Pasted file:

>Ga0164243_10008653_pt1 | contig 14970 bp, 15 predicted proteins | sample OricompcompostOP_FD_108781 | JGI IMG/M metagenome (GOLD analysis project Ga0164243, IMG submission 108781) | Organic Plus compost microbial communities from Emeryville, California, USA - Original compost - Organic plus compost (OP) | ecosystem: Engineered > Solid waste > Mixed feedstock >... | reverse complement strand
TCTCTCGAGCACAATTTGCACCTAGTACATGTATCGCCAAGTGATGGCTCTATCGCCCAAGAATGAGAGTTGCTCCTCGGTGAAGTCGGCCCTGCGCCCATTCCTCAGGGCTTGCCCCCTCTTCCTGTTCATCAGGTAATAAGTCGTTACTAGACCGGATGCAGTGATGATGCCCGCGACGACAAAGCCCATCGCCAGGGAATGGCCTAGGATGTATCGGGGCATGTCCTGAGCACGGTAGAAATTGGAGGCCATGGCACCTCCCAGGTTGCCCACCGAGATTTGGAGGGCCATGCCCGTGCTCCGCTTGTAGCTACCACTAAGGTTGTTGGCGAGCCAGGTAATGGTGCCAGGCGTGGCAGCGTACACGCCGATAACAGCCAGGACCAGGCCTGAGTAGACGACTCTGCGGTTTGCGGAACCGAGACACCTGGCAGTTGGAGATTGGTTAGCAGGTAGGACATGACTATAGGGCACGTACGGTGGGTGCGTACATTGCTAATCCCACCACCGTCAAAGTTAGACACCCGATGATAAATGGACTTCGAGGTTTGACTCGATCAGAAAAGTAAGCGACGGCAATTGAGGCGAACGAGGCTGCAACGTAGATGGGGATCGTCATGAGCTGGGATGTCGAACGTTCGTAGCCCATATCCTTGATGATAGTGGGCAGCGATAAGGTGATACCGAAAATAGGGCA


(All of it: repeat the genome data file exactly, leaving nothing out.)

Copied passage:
>Ga0164243_10008653_pt1 | contig 14970 bp, 15 predicted proteins | sample OricompcompostOP_FD_108781 | JGI IMG/M metagenome (GOLD analysis project Ga0164243, IMG submission 108781) | Organic Plus compost microbial communities from Emeryville, California, USA - Original compost - Organic plus compost (OP) | ecosystem: Engineered > Solid waste > Mixed feedstock >... | reverse complement strand
TCTCTCGAGCACAATTTGCACCTAGTACATGTATCGCCAAGTGATGGCTCTATCGCCCAAGAATGAGAGTTGCTCCTCGGTGAAGTCGGCCCTGCGCCCATTCCTCAGGGCTTGCCCCCTCTTCCTGTTCATCAGGTAATAAGTCGTTACTAGACCGGATGCAGTGATGATGCCCGCGACGACAAAGCCCATCGCCAGGGAATGGCCTAGGATGTATCGGGGCATGTCCTGAGCACGGTAGAAATTGGAGGCCATGGCACCTCCCAGGTTGCCCACCGAGATTTGGAGGGCCATGCCCGTGCTCCGCTTGTAGCTACCACTAAGGTTGTTGGCGAGCCAGGTAATGGTGCCAGGCGTGGCAGCGTACACGCCGATAACAGCCAGGACCAGGCCTGAGTAGACGACTCTGCGGTTTGCGGAACCGAGACACCTGGCAGTTGGAGATTGGTTAGCAGGTAGGACATGACTATAGGGCACGTACGGTGGGTGCGTACATTGCTAATCCCACCACCGTCAAAGTTAGACACCCGATGATAAATGGACTTCGAGGTTTGACTCGATCAGAAAAGTAAGCGACGGCAATTGAGGCGAACGAGGCTGCAACGTAGATGGGGATCGTCATGAGCTGGGATGTCGAACGTTCGTAGCCCATATCCTTGATGATAGTGGGCAGCGATAAGGTGATACCGAAAATAGGGCA